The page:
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Interview with an author – Peer Review Week

Berghahn Books has been a rigorous peer-reviewed press since its inception in 1994 and has always considered this essential both for assuring the quality and scholarship of our titles but also for providing insightful feedback for our authors to enable them to improve, refine and develop their work. Supporting early career academics is an important part of our mission and the constructive guidance that is offered by skilled peer reviewers can often be vital when developing a first publication. We extend our deepest appreciation to peer reviewers for their tireless commitment to ensuring the high quality of academic research in general and for the support and contribution they make to our publishing programme at Berghahn Books. 

Mark Stanton, Books Editorial Director 

To celebrate Peer Review Week, Berghahn Books coordinated several interviews with authors, series editors and journal editors to explore what their views of our process are and to thank our peer reviewers for the valuable work they do.

Interview with an author

  • How important do you think peer review is for academic publications and why? 

Peer review is essential in assuring the quality and credibility of academic publications and allowing for academic outputs to be refined, improved and enriched through dialogue with the wider scientific community and by experts in the specific field of study. 

  • How do you view the peer review process at Berghahn? 

The peer review process at Berghahn, in my experience, has been rigorous but simultaneously attentive and sympathetic, capable of understanding the specific challenges of the publication and looking for a broader range of peer reviewers to engage with diverse scientific standpoints and expertise.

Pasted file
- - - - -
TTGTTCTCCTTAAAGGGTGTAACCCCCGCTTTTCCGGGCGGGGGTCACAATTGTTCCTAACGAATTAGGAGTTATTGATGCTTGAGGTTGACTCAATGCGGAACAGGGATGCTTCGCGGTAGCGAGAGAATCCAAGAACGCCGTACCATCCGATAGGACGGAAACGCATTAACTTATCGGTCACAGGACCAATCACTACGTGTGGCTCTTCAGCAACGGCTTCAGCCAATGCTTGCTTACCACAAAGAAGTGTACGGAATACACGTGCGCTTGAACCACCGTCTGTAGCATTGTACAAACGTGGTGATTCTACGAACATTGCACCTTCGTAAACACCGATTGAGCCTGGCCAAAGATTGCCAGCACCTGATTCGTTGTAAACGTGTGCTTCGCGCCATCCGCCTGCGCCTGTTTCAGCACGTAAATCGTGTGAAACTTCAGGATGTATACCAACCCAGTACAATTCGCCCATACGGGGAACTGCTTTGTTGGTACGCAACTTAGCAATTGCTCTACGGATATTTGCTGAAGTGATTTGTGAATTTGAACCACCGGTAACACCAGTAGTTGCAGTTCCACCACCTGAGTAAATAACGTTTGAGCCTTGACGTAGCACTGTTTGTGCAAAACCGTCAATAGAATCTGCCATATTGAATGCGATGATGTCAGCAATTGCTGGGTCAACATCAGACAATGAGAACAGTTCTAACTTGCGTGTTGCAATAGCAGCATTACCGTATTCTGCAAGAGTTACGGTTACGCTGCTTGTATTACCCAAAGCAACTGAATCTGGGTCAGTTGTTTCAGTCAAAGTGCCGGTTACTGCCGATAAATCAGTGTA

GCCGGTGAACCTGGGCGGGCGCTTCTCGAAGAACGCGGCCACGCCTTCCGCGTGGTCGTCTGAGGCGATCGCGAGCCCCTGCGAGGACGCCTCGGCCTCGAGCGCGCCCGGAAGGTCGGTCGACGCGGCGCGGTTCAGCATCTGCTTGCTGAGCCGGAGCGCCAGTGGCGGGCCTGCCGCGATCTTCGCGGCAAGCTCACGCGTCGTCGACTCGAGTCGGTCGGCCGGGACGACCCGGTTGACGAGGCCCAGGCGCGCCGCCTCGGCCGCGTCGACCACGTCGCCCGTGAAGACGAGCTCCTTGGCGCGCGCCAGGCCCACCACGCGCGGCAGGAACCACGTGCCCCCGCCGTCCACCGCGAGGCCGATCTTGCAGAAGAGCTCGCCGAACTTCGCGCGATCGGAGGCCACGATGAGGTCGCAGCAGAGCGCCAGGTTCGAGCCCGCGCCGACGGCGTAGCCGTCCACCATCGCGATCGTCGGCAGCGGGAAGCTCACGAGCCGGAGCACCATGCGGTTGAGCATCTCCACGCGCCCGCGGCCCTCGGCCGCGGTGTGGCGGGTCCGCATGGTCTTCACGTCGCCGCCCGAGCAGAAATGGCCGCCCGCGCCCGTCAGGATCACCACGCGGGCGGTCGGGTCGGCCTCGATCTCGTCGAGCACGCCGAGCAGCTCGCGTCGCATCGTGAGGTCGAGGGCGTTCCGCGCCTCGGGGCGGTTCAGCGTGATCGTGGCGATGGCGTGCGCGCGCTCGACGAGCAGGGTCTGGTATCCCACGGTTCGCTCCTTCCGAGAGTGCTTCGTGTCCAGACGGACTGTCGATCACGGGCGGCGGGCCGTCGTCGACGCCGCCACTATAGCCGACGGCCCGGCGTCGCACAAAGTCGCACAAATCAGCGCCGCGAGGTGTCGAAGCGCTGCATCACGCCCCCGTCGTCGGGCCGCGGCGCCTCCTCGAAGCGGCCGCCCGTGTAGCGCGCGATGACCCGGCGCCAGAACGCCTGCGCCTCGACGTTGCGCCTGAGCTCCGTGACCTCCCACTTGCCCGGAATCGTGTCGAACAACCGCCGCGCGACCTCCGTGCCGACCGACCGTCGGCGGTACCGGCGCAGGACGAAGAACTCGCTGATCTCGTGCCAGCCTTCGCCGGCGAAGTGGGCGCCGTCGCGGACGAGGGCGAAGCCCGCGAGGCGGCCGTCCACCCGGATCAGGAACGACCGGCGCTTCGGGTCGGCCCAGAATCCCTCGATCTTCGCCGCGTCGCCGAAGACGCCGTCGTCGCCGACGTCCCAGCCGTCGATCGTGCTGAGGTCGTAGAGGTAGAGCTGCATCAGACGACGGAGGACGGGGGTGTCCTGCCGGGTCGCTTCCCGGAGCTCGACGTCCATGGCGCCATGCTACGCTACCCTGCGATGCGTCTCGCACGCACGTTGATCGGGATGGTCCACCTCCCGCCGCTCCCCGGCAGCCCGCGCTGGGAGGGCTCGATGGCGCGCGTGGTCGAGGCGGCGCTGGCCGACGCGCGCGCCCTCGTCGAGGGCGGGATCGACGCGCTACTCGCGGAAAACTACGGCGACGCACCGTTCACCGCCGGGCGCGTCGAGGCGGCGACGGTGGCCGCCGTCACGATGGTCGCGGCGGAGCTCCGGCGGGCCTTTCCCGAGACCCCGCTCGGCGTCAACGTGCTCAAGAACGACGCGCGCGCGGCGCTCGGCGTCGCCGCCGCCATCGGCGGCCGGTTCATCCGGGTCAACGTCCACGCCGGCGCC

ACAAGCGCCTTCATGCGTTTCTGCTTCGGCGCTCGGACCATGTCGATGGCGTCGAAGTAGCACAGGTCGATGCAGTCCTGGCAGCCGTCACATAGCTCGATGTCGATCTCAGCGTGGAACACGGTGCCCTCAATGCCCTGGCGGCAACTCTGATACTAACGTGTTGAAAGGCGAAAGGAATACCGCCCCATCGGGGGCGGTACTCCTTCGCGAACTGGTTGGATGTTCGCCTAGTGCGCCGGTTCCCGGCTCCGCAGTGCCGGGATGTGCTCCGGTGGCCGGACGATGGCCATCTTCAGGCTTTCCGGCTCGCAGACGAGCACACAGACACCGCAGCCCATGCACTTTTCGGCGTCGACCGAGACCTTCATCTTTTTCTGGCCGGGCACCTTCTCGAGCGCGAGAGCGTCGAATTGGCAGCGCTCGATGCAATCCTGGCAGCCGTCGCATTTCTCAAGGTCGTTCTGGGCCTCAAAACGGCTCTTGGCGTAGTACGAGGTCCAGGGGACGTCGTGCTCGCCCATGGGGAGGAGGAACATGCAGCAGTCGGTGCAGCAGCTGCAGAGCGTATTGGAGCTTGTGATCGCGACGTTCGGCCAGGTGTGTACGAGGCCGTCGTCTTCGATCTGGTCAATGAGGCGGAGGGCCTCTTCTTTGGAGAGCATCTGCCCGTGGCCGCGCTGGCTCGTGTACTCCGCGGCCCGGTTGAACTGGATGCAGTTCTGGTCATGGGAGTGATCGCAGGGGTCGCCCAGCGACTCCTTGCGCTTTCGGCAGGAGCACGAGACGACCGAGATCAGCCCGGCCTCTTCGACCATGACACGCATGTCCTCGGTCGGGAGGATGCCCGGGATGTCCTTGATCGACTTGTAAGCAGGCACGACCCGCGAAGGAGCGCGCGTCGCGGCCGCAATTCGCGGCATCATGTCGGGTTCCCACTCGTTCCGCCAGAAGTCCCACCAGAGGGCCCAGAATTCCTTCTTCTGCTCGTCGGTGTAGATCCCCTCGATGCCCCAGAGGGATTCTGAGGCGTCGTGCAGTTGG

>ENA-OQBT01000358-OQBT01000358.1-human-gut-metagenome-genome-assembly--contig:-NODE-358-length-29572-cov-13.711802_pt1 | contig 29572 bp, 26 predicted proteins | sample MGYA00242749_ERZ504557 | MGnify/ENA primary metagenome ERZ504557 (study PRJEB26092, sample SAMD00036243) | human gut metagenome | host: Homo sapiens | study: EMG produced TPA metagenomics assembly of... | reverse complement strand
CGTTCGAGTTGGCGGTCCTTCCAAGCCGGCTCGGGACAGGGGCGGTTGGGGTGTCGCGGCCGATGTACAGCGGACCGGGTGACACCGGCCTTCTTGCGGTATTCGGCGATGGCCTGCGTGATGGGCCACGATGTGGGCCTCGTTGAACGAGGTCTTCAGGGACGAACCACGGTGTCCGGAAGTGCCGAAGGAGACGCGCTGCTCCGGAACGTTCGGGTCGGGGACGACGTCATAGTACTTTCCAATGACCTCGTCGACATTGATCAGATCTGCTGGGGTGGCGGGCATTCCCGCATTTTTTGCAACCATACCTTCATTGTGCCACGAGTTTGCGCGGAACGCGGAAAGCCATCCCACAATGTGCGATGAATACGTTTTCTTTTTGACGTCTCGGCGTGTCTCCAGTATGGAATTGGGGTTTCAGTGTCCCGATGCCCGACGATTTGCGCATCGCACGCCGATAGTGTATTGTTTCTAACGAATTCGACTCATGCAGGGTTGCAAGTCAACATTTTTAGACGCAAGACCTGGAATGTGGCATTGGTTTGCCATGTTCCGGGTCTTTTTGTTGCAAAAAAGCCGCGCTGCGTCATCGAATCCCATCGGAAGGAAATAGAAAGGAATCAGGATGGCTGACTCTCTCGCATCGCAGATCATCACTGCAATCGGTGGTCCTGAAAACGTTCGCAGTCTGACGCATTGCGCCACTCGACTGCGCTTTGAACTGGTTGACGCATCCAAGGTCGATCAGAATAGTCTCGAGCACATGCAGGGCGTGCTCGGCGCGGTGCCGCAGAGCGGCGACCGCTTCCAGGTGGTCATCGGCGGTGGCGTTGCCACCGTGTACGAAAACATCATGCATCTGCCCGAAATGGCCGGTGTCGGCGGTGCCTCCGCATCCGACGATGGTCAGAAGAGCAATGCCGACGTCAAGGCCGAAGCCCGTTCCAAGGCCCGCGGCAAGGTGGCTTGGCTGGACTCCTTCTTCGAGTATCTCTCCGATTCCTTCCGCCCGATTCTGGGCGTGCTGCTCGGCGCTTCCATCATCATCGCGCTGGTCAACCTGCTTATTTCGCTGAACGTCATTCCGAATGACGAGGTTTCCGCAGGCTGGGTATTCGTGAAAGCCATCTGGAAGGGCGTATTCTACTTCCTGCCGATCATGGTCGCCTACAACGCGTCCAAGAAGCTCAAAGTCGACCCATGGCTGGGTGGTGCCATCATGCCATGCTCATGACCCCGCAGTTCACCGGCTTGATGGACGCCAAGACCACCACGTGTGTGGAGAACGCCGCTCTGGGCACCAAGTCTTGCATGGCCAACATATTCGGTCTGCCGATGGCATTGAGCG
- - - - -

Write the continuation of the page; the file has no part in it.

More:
• Did the peer review process lead to you improving your manuscript? How was it improved? 

The peer review process was crucial to reshape the manuscript to be of interest to a broader public and multiple disciplines while retaining its anthropological specificity. It allowed me to clarify its content, optimize and streamline its theoretical arguments, enrich its references, and be more rigorous and precise in the discussion of data and the methodological approach. Lastly, peer review dramatically improved my writing style as a non-native speaker, highlighting the need for a robust editing process. 

  • Did you find the process rewarding? Intimidating? Difficult? Inspiring? Collaborative? Please elaborate. 

The process was overall rewarding, even if difficult. I tried to welcome and think through the feedback reviewers gave constructively, without radically transforming the content and changing my analytical approach, but reflecting even on the most critical comments as an opportunity to improve the manuscript and make it less convoluted and jargon-prone and more straightforward in the arguments I wanted to make. 

  • Did you disagree with any of the comments made in the peer review process? If so, were your concerns acknowledged? 

I agreed with most of the comments my reviewers made, but I found a little unfair how certain comments pointed out language and editing issues as the central problem of the manuscript. As an early career and precarious researcher from a non-anglophone country and with limited access to funding, I could not afford to go through a process of thorough language editing before and after the peer review process, as it would have been too costly. Luckily, Berghahn editors were understanding and sensitive enough not to compromise the publication for this reason, allowing me to proceed with a robust editing in the post-peer review phase and seeking more feedback from other reviewers.